Tomorrow will be the memorial service for my father, Burt Kisling, who died March 21, 2018, after a three week struggle with pneumonia, which triggered heart and kidney failure. He was an awesome father, teacher and role model. I’m thinking of “attitude is everything” that I read somewhere. Dad always had not only a good attitude, but engaged everyone around him, improving their attitude as well. It took me a while to appreciate how significant it was that he interacted with anyone near him, especially strangers. Nearly every time, the person he spoke to would light up and share their story with him. Although he had a wealth of experiences and stories himself, his real gift was to create the space for others to share their stories with him.
Anytime there was an opportunity to help, he would, no matter the cost to himself. His employees loved him because he knew they were the heart of the business and treated them well. They became part of his extended family.
Although he wasn’t a Quaker when he met Mom, he quickly adopted the Quaker way of life. They both served on the Scattergood Friends School committee for many years, and each served as clerk of the committee at one time or another.
He worked for years with his good friend Chuck Day on several projects. Lyn Crossing is a Dream Cather community in Des Moines designed for people with physical and mobility challenges.
They were also involved with the Path of Peace public sculpture.
Chuck and were also involved with STAR PAC, a political peace organization.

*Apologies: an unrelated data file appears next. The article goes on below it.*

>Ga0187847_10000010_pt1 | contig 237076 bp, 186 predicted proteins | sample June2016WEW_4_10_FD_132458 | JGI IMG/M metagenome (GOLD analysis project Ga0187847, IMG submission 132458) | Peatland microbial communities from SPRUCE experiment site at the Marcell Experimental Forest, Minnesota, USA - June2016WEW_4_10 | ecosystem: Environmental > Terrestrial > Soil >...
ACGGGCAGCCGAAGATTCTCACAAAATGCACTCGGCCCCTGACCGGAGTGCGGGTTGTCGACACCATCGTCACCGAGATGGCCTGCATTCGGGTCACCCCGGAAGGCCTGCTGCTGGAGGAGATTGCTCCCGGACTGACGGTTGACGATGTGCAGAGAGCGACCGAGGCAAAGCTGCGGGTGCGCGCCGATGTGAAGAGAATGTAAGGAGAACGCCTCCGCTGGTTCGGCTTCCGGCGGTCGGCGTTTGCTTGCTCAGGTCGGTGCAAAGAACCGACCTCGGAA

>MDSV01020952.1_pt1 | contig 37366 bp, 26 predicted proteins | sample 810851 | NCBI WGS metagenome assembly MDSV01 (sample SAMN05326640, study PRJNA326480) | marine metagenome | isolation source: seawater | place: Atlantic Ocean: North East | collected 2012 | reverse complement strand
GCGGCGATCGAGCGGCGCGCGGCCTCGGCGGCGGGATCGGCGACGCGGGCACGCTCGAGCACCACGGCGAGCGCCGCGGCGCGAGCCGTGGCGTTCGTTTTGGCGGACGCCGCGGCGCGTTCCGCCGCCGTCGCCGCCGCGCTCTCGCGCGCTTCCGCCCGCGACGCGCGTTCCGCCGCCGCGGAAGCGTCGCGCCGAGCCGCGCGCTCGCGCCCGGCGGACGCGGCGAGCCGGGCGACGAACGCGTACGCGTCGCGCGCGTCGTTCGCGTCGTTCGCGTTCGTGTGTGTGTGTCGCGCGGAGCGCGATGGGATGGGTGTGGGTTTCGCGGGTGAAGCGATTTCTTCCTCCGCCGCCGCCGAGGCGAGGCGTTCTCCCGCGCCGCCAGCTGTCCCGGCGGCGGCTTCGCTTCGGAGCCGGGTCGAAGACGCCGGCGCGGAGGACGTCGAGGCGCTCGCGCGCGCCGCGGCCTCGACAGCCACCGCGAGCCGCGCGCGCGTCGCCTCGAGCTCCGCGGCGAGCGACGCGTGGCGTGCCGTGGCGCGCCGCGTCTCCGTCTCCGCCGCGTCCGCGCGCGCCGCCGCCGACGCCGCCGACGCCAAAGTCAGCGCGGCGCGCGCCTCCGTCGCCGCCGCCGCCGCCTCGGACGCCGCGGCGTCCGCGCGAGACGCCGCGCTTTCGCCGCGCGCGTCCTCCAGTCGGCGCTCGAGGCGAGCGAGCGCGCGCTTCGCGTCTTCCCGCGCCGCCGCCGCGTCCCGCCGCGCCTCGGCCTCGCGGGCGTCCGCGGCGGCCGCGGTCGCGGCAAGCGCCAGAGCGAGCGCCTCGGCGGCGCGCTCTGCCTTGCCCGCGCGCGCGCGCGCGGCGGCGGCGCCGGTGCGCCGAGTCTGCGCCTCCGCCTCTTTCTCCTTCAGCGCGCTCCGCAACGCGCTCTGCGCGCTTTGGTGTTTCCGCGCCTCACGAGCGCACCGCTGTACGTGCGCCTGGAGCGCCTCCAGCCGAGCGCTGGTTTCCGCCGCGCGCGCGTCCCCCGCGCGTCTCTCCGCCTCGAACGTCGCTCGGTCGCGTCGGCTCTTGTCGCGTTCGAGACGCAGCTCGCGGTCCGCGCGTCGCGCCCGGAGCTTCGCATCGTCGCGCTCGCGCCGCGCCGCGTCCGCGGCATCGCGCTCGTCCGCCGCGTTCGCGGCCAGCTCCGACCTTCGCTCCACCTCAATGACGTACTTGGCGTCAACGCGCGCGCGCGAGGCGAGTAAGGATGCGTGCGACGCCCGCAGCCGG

His wife, Alberta (Birdie) Kisling, was the light of his life. Theirs was a model of a great marriage and family.
Throughout our lives we would travel around the country, camping in various National Parks, although Rocky Mountain National Park was everyone’s favorite. They visited the park more than thirty times, in the later years staying at the YMCA of the Rockies, instead of camping.
Dad fought valiantly to recover from his last illness. It was difficult to accept when it became clear he would not recover. We feel very fortunate that we were made aware of Taylor House Hospice. Mom had worked with hospice patients for years. The final day of his life Dad was transferred there and we are very grateful for how things went. The staff were very kind and gentle with him and us. A red t-shirt replace the hospital gown. We were able to open doors near his bed so he could enjoy fresh air. The combination of oxygen and medications they gave made him much more comfortable than he was in the hospital.
An amazing thing happened at the end. We were offered to have Dad placed in a warm, whirlpool bath. We asked for that, and Dad immediately, visibly relaxed as he was lowered into the water, and quietly took his last breaths there with a smile on his face.
I love the idea of Dad continuing on his spirit journey. And the truth that “what comes to matter then is the creation of the best possible story we can while we’re here.” I believe Dad did that exceptionally well, and he changed the world one story at a time.
ALL THAT WE ARE IS STORY. From the moment we are born to the time we continue on our spirit journey, we are involved in the creation of the story of our time here. It is what we arrive with. It is all we leave behind. We are not the things we accumulate. We are not the things we deem important. We are story. All of us. What comes to matter then is the creation of the best possible story we can while we’re here; you, me, us, together. When we can do that and we take the time to share those stories with each other, we get bigger inside, we see each other, we recognize our kinship — we change the world one story at a time. Richard Wagamese (October 14, 1955-March 10, 2017) Ojibwe from Wabeseemoong Independent Nations, Canada